Update, 8/2/17: Celebrity chef Tim Love, who owns Kraken Congee, sent Eater a brief statement about the future of the restaurant, reiterating that “there are plans to relocate” Kraken and confirming that its former space is available for lease. “Kraken Congee is a concept I've believed in from the get-go and still think it has a viable future,” Love said. “I commend [Kraken founders] Garrett and Shane for their hard work and contributions and wish them the best on their future plans.”
Update, 7/31/17: In regards to Kraken Congee’s Facebook post that it will relocate, Jesse Smith said of the owners, “It should be mentioned that they have no intention of ever relocating [Kraken] and it really pissed me off that they posted that to try and save face in the public sphere. Those guys have never worked a day [in] that restaurant and without [chef Garrett Doherty] Kraken cannot be reborn. Them lying about it on [Facebook] is really shady and unfair to the fans of Garrett’s food.”
Original story: Two Southeast Asian gems, Salted Sea in Columbia City and Kraken Congee in Pioneer Square, closed Saturday, July 29 — though temporarily in the case of the former, and possibly temporarily for the latter. (The timing, though certainly coincidental, is interesting given that these places have actually popped up together.)
Salted Sea, a haven for oysters, stew, and more seafood prepared beautifully in a variety of styles like Filipino or Vietnamese, posted on Facebook Saturday that it would be closed temporarily “due to a kitchen management change,” with a promise of a reopening date to come.
Kraken Congee, meanwhile, a pop-up that grew into a rare Filipino-focused restaurant known for items like pinch buns, lumpia, and, of course, congee rice porridge, was expected to close for good, as co-founder and chef Garrett Doherty said it was time for him to move on. “Thank you to my staff, friends, and the Seattle community for all their support. And a special thank you to my wife, without her none of this would ever happen,” Doherty said. He said he looks forward to spending time with his family while he considers his next move, and also revealed that his co-founder, Shane Robinson, left their Pioneer Square business a month ago and is currently at Ballard neighborhood bar The Dray.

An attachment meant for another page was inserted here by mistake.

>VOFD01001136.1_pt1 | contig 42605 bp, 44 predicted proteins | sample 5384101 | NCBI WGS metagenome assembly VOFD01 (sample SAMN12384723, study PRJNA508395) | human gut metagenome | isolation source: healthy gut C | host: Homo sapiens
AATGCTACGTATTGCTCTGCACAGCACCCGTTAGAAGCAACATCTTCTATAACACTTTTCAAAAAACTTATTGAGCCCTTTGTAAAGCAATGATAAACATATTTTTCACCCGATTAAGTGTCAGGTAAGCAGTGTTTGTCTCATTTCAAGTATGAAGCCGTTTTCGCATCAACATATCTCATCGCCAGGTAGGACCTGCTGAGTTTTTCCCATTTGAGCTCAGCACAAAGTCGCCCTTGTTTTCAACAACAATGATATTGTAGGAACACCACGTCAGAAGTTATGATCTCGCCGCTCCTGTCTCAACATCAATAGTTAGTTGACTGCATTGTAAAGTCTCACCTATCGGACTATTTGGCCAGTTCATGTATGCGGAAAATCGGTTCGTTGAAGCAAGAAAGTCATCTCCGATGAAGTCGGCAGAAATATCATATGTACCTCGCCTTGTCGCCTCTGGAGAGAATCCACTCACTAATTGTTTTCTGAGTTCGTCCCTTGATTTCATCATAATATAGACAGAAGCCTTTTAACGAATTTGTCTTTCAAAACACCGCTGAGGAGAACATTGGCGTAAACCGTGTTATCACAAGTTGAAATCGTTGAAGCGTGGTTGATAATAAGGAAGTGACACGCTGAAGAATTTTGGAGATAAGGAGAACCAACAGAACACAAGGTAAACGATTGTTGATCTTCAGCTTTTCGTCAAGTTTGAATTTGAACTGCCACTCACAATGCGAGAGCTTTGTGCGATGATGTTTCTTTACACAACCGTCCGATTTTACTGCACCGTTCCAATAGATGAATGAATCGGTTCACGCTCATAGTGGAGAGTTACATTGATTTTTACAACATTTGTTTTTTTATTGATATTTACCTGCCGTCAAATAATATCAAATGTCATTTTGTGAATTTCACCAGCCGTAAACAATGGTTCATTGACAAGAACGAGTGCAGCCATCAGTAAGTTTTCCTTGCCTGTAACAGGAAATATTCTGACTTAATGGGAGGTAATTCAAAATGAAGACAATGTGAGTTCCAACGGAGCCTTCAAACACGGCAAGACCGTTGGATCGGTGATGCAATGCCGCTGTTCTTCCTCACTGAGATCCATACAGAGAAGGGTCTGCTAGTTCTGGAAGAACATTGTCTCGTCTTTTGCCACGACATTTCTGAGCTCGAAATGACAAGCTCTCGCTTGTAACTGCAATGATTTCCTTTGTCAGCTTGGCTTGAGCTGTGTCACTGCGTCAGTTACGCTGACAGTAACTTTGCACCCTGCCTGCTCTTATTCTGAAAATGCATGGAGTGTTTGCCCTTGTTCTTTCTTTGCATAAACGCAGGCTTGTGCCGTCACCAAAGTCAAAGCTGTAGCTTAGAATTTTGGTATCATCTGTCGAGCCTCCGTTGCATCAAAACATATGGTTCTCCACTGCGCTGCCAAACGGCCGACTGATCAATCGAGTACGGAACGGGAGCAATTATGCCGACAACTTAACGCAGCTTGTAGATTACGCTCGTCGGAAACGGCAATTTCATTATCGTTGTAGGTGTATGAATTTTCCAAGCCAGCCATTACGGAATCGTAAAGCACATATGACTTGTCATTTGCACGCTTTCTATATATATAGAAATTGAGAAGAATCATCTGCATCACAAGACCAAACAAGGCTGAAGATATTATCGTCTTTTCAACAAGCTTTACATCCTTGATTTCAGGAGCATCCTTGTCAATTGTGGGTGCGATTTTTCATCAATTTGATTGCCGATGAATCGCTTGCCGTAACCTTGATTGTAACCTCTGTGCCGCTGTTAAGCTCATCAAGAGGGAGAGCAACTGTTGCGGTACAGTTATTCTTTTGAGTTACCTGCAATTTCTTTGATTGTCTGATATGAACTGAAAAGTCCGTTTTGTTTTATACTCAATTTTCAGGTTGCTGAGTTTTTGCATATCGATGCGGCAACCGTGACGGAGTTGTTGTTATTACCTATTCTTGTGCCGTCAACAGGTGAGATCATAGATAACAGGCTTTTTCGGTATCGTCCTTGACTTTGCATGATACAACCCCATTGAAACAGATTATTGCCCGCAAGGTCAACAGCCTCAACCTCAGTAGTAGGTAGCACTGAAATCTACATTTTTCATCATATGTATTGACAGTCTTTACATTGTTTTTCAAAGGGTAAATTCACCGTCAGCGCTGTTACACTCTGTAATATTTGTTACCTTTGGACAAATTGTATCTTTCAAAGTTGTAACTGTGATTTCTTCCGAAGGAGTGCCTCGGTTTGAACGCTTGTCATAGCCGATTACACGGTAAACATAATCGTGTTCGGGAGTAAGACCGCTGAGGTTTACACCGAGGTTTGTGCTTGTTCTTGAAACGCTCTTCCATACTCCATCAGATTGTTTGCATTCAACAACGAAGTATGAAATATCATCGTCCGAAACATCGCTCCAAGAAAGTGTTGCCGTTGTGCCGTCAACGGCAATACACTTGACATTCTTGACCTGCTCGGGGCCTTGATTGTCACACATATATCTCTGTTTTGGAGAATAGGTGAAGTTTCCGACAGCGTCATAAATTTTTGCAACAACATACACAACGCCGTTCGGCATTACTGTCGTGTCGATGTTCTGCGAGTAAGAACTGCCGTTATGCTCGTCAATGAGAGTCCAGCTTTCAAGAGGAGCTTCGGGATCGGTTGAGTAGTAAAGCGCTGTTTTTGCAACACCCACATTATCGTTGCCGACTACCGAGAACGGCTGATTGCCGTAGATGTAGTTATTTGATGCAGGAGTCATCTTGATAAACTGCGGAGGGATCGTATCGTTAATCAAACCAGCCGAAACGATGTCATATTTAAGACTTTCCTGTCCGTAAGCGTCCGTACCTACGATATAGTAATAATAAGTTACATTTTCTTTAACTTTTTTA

Jesse Smith, who helped launch Nashville hot chicken joint Sisters and Brothers before joining the staff at Kraken, said he was hoping to turn the subterranean space into a Korean fried chicken eatery within a couple of months. But he said he wasn’t able to work out a deal with the owners.
In a twist, Kraken posted on Facebook yesterday that it’s relocating. Since both Doherty and Robinson have left the company, it seems the future of Kraken lies in the hands of Texas celebrity chef Tim Love, who became a partner and investor in the restaurant after its founders appeared on the CNBC show he co-hosted, Restaurant Startup. No word yet on what a continued presence for Kraken would mean for the restaurant’s two Centurylink Field pinch bun stalls, which were expected to close. This story will be updated if possible.